A reliable at-least-once job queue built on top of redis.
|LTS Haskell 20.23:||0.1.0.1@rev:1|
|Stackage Nightly 2023-05-30:||0.1.0.1@rev:1|
|Latest on Hackage:||0.1.0.1@rev:1|
Module documentation for 0.1.0.1
hworker is a Redis-backed persistent at-least-once queue library. It
is vaguely inspired by
sidekiq for Ruby. It is intended to be a
simple reliable mechanism for processing background tasks. The jobs
can be created by a Haskell application or any application that can
push JSON data structures of the right shape into a Redis queue. The
application that processes the jobs need not be the same one as the
application that creates them (they just need to be able to talk to
the same Redis server, and use the same serialization to/from JSON).
This has been running in one application sending email (using
hworker-ses) for several months. This is relatively low traffic
(transactional messages) most of the time, with spikes of 10k-30k
messages (mailing blasts).
The expiration of jobs is really important. It defaults to 120 seconds, which may be short depending on your application (for things like sending emails, it may be fine). The reason why this timeout is important is that if a job ever runs longer than this, the monitor will think that the job failed in some inexplicable way (like the server running the job died) and will add the job back to the queue to be run. Based on the semantics of this job processor, jobs running multiple times is not a failure case, but it’s obviously not something you want to happen, so be sure to set the timeout to something reasonable for your application.
To define jobs, you define a serialized representation of the job, and
a function that runs the job, which returns a status. The behavior of
uncaught exceptions is defined when you create the worker - it can be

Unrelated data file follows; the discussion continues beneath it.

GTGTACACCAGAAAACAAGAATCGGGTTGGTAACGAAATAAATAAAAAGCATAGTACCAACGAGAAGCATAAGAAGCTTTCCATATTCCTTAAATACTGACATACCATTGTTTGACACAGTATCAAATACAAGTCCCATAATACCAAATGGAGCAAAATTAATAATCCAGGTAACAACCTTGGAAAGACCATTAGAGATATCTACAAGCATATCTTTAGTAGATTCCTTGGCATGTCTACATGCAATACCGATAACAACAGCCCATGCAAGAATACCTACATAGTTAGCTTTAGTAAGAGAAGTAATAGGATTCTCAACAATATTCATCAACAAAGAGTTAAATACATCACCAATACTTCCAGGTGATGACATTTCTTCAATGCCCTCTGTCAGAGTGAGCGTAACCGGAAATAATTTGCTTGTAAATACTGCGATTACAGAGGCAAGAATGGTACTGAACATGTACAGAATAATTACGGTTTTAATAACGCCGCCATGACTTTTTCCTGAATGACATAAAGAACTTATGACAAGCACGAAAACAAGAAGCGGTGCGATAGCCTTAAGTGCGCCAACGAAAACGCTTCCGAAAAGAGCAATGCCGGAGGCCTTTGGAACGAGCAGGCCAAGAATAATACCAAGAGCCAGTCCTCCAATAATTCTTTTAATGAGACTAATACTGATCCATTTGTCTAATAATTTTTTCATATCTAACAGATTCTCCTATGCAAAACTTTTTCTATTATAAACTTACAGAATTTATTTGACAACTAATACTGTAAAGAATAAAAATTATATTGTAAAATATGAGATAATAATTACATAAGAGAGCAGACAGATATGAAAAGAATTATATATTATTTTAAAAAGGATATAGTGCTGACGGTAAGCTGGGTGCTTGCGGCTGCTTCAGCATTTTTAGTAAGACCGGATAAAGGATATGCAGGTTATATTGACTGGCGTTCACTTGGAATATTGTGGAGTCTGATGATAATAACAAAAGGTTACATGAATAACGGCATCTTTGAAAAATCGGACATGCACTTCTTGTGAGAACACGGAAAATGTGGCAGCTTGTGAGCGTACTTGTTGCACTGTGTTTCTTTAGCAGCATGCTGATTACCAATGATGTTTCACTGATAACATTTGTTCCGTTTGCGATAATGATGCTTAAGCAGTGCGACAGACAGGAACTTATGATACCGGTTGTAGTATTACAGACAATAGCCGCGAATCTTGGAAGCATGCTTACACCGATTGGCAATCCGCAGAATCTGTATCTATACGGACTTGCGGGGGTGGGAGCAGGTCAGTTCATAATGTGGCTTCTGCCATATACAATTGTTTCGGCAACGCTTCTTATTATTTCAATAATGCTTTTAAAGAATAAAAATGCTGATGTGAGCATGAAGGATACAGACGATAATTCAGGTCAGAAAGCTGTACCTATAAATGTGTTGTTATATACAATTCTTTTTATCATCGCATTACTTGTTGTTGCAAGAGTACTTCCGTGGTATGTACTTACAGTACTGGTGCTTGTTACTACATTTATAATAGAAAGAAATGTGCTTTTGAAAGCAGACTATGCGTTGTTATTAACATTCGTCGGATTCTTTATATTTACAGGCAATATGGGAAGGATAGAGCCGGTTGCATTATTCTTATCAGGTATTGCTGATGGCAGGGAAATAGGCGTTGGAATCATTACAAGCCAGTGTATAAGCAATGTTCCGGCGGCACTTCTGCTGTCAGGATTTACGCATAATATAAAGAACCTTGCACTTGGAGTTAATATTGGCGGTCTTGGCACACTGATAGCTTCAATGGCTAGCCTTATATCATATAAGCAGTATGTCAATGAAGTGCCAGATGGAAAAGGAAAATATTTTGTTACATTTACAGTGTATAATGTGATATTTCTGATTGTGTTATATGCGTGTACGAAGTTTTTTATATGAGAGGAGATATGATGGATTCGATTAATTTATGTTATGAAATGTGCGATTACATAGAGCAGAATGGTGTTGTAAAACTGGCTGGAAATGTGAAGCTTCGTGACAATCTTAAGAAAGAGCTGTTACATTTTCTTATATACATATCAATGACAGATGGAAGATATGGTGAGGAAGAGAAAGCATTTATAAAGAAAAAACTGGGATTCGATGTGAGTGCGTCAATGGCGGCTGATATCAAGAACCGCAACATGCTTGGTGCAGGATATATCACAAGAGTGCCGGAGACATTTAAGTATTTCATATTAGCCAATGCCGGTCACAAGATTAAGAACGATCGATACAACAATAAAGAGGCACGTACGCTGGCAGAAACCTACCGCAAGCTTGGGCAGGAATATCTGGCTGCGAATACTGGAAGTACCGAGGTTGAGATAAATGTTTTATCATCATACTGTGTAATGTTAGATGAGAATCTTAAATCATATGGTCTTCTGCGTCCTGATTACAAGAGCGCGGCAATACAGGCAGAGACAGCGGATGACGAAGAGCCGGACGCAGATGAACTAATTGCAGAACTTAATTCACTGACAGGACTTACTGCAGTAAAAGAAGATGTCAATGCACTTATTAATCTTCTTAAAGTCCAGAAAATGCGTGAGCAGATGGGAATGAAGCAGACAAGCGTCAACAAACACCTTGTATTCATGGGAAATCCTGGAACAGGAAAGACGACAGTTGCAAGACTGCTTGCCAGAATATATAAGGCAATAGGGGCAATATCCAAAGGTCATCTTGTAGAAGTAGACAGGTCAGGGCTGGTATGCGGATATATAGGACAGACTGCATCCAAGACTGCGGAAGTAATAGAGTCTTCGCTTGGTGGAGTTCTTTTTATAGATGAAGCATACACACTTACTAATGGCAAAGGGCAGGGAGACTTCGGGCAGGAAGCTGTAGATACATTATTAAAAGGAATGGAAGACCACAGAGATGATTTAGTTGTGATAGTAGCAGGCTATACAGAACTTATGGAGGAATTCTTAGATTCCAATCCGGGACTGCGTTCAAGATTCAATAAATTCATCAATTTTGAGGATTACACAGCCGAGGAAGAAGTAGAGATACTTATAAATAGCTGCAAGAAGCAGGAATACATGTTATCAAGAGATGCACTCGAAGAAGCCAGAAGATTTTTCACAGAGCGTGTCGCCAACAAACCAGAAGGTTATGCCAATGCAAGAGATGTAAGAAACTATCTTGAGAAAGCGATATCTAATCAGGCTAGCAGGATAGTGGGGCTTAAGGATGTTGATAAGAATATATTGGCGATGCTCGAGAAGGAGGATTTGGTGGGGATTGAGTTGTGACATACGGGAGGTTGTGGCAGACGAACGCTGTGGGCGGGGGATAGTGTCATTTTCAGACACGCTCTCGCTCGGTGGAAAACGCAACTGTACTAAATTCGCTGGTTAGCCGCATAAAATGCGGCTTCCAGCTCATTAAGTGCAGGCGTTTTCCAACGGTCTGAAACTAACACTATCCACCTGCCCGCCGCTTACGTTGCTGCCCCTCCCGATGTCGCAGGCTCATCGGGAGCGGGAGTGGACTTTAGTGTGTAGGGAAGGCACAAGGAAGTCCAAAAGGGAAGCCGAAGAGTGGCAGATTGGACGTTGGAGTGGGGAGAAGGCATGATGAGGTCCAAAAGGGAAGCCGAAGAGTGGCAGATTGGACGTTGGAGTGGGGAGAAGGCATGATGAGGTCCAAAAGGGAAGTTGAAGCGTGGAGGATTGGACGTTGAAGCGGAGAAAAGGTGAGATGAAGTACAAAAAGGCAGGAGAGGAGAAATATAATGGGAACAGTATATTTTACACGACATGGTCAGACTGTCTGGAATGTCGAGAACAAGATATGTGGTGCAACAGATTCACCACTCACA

Retry. Jobs that return
Failure are removed
from the queue, whereas jobs that return
Retry are added again. The
only difference between a
Success and a
Failure is that a
Failure returns a message that is logged (ie, neither run again).
example directory in the repository.
This behavior of this queue processor is at-least-once.
We rely on the defined behavior of Redis for reliability. Once a job
queued, it is guaranteed to be run eventually, provided
some worker and monitor threads exist. If the worker thread that was
running a given job dies, the job will eventually be retried (if you
do not want this behavior, do not start any monitor threads). Once the
job completes, provided nothing kills the worker thread in the
intervening time, jobs that returned
Success will not be run again,
jobs that return
Failure will have their messages logged and will
not be run again, and jobs that return
Retry will be queued
again. If something kills the worker thread before these
acknowledgements go through, the job will be retried. Exceptions
triggered within the job cannot affect the worker thread - what they
do to the job is defined at startup (they can cause either a
Any deviations from this behavior are considered bugs that will be fixed.
Under the hood, we will have the following data structures in redis
name is set when you create the
hworker-jobs-name: list of json serialized job descriptions
hworker-progress-name: a hash of jobs that are in progress, mapping to time started
hworker-broken-name: a hash of jobs to time that couldn’t be deserialized; most likely means you changed the serialization format with jobs still in queue, or you pointed different applications at the same queues.
hworker-failed-queue: a record of the jobs that failed (limited in size based on config).
In the following pseudo-code, I’m using
EXEC to indicate
atomic blocks of code. These are actually implemented with lua and
EVAL, but I think it’s easier to read this way. If you want to see
what’s actually happening, just read the code - it’s not very long!
When a worker wants to do work, the following happens:
now = TIME MULTI v = RPOP hworker-jobs-name if v HSET hworker-progress-name v now EXEC v
When it completes the job, it does the following:
v = JOB HDEL hwork-progress v
If the job returned
Retry, the following occurs:
v = JOB t = START_TIME MULTI LPUSH hwork-jobs v HDEL hwork-progress t EXEC
A monitor runs on another thread that will re-run jobs that stay in progress for too long (as that indicates that something unknown went wrong). The operation that it runs periodically is:
keys = HKEYS (or HSCAN) hwork-progress for keys as v: started = HGET hwork-progress v if started < TIME - timeout MULTI RPUSH hwork-jobs v HDEL hwork-progress v EXEC
Note that what the monitor does and
Retry is slightly different -
the monitor puts jobs on the front of the queue, whereas
them on the back.
Primary Libraries Used
- Daniel Patterson (@dbp - email@example.com)
0.1.0.1 Daniel Pattersion firstname.lastname@example.org 2015-11-1
Add example in haddocks.
0.1.0.0 Daniel Patterson email@example.com 2015-10-25